Barbara McLean-Pellitier needed a car and set out to buy a 2006 White Toyota Camry on Craigslist in September.
“It was for sale for $1,000 which I thought was an incredible price,” said McLean-Pellitier.
The Windsor resident now regrets her decision after finding out that the supposed seller took her for a ride.
“I feel like a fool because I didn’t know what was going on,” said McLean-Pellitier.
McLean-Pellitier said she contacted the seller, who listed Manchester as their address, via email. She says she only communicated with the supposed seller via email.
“One thing that the seller told me was that the car belonged to her son who was 26 years old who recently died,” said McLean-Pellitier.
McLean-Pellitier asked to see the vehicle and to take it for a drive. But said the seller told her that the car would only be available for purchase on eBay and directed McLean-Pellitier to a site that appeared to be eBay.
Turns out, it was actually a fake website designed to look like the popular shopping site, according to eBay.
“She told me that it would be safer that way,” said McLean-Pellitier. “She also told me that the car was stored in Kentucky.”
McLean-Pellitier told NBC Connecticut Responds that the seller sent her an email which instructed her to buy $1,500 worth of eBay gift cards. The seller told her to email them the numbers on the back of the cards along with a photo of each one.
She said she received a payment confirmation via email from what she thought was the eBay website. But it wasn’t. It was a fake site. Barbara says the seller stopped responding her emails after confirming the payment had been received.
“It just goes to show you, you have to be more than careful,” said McLean-Pellitier.
She said she filed police reports in both Connecticut and Kentucky. Authorities told her that the person listing the car didn’t exist in either state.
“There wasn’t much that they could do for me because everything was done through cash,” said McLean-Pellitier.
An eBay spokesperson told Responds:
“This transaction appears to be a scam as it did not take place on eBay. Unfortunately, scam artists will list items for sale on fake landing pages, Craigslist or other non-eBay trading sites, and promise eBay’s protection as a means of completing the scam. Criminals often exploit well-known, trusted brand names like eBay to attract consumers and then lure them onto fake websites and into fraudulent transactions. We always encourage all our shoppers to be cautious when they aren’t purchasing directly through the eBay website. We provide tips for safe shopping and warning signs to look out for scams on the eBay Security Center page.”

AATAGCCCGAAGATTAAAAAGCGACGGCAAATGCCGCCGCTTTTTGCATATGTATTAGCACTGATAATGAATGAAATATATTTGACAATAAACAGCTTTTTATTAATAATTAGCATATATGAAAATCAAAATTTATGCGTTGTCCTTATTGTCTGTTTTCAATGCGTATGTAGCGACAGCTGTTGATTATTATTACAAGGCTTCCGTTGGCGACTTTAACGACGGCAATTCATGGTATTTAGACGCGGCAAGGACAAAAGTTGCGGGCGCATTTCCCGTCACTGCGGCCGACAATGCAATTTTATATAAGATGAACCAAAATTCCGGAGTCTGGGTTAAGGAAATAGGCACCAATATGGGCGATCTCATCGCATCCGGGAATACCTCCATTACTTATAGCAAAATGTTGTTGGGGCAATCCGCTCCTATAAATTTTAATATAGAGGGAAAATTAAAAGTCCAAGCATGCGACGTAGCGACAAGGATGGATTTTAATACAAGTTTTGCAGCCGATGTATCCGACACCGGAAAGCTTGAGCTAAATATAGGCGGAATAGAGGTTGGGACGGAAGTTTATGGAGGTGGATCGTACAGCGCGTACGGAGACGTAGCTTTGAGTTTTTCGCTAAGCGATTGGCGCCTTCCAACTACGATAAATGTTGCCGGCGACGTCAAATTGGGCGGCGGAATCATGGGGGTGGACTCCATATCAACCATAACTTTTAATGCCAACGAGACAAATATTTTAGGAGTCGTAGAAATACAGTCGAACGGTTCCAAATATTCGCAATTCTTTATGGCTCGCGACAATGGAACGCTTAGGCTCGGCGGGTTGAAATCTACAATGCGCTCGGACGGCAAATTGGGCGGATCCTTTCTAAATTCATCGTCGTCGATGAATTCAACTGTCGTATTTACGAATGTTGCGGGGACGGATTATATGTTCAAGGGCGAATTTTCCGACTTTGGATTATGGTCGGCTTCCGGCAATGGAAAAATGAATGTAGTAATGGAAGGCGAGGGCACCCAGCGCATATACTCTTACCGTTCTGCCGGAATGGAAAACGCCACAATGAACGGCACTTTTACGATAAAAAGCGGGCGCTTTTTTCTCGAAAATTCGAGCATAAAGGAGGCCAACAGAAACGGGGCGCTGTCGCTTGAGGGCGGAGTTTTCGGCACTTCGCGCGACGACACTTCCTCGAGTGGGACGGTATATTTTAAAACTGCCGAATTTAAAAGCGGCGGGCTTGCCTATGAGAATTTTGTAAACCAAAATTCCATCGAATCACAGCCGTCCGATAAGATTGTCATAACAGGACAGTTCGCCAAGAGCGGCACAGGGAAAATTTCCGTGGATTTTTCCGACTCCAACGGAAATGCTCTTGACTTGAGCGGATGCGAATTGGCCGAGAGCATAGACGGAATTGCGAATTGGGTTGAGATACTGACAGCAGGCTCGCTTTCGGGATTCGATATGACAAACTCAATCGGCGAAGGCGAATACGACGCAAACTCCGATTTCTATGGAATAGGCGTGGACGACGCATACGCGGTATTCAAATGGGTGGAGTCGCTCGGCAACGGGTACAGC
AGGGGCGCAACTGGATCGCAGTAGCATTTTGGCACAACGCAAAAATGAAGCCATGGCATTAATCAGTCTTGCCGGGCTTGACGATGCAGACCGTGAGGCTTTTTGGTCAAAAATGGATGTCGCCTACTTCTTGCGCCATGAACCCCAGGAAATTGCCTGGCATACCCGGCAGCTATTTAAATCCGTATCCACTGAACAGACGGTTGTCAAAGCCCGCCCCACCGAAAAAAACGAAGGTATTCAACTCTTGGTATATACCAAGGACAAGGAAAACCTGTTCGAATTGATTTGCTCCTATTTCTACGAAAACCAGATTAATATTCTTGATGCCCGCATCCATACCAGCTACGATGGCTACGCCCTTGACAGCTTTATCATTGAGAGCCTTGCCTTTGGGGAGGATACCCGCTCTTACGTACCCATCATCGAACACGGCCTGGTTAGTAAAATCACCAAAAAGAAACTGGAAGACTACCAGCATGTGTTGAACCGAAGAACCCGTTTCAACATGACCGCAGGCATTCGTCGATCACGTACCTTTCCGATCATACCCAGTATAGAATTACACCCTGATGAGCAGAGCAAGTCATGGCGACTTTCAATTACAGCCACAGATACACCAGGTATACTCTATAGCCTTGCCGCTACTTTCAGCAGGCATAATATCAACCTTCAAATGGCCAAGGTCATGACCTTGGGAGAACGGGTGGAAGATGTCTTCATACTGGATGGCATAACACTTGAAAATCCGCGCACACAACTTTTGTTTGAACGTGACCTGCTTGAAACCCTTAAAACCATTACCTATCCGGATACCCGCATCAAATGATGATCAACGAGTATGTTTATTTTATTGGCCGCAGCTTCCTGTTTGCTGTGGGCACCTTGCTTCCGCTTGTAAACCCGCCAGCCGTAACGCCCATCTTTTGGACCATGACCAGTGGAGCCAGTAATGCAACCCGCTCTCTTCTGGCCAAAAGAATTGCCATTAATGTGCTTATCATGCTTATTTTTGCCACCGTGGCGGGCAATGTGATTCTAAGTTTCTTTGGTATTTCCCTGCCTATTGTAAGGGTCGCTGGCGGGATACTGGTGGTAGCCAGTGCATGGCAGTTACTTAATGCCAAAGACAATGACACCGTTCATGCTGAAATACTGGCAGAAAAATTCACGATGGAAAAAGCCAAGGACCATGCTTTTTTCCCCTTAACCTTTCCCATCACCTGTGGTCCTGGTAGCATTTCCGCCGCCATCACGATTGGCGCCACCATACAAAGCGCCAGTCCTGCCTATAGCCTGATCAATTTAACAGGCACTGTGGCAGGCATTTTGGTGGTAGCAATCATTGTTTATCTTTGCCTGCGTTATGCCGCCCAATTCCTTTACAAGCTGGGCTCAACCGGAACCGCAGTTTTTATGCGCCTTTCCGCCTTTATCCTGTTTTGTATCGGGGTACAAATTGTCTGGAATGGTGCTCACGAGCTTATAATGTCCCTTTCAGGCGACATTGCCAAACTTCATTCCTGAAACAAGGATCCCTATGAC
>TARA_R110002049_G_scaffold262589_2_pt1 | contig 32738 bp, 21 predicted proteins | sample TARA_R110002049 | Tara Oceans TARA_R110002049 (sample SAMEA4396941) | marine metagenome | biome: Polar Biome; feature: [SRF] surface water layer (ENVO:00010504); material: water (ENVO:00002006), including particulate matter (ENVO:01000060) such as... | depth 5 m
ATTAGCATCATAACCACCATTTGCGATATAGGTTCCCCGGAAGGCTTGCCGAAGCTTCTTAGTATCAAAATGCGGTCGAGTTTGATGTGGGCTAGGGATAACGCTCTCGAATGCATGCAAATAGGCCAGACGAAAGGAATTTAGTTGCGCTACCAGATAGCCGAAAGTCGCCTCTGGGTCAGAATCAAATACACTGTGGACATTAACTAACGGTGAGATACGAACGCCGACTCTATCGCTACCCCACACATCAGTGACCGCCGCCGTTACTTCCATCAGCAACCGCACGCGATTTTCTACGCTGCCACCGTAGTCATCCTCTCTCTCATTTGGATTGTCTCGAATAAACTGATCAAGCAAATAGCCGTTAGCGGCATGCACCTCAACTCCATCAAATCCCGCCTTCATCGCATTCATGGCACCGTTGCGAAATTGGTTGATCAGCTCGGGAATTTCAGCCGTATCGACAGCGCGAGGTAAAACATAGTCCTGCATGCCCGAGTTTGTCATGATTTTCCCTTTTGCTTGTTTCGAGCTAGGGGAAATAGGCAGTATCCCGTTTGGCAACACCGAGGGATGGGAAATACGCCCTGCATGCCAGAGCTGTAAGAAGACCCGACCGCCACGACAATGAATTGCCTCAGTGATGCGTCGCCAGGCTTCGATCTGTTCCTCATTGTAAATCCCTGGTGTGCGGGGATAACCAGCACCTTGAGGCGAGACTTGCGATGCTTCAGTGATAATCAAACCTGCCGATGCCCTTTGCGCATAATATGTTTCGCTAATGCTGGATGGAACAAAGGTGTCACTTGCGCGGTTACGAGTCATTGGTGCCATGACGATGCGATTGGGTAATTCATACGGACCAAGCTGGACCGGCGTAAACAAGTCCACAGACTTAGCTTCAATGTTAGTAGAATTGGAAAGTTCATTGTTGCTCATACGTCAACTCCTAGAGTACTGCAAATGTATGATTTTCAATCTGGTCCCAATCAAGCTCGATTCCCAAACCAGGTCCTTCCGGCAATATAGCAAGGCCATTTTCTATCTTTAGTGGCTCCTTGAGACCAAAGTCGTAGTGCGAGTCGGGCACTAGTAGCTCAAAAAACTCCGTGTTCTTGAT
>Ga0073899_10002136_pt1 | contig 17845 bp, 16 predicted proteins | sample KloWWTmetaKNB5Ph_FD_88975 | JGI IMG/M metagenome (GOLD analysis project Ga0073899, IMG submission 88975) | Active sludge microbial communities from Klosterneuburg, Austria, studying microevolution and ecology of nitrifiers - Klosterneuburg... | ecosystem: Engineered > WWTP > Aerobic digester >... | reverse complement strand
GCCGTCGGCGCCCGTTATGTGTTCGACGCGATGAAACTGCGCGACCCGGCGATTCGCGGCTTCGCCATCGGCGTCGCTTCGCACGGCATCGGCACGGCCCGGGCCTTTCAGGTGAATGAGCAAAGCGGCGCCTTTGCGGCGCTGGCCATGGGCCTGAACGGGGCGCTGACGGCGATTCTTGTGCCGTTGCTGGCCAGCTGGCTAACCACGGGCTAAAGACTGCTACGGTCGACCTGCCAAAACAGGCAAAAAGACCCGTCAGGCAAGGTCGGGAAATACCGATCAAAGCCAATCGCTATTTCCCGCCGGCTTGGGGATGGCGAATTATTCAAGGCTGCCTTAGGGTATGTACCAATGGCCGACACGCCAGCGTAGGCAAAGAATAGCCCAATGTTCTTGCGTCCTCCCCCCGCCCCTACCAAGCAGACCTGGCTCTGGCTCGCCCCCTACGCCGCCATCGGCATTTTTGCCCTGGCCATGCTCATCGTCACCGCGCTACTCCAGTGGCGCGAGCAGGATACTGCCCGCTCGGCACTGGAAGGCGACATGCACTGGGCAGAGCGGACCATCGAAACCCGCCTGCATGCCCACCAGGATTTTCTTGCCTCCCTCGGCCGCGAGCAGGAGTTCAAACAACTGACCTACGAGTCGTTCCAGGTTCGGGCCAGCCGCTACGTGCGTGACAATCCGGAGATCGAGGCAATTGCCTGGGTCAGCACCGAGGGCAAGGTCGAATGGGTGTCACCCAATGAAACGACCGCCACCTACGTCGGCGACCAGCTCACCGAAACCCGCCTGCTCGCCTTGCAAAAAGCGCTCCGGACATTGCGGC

McLean-Pellitier said she didn’t file a complaint with the Better Business Bureau of Connecticut. But we asked the agency’s spokesman, Luke Frey, about the dangers of buying high-end items through email and online websites.
“All of these transactions are sort of at your own risk,” said Frey.
Frey pointed out that it’s best to do business face-to-face because those online pictures may not be legitimate.
“That’s usually a red flag that those images have been re-created or used to fraudulently sell that same item,” said Frey.
And Frey advises that customers look for company reviews and recommendations before surfing the web for purchases.
“A lot of scammers want you to purchase something quickly or create a story about how they have to sell a car quickly and they just need that money,” said Frey.
As for Barbara McLean-Pellitier, she just needed a car, and hopes her story will help others.
“I thought, maybe, I could save someone else, even if it’s only one person,” added McLean-Pellitier.
Our multiple attempts to reach Craigslist for comment about this situation went unanswered.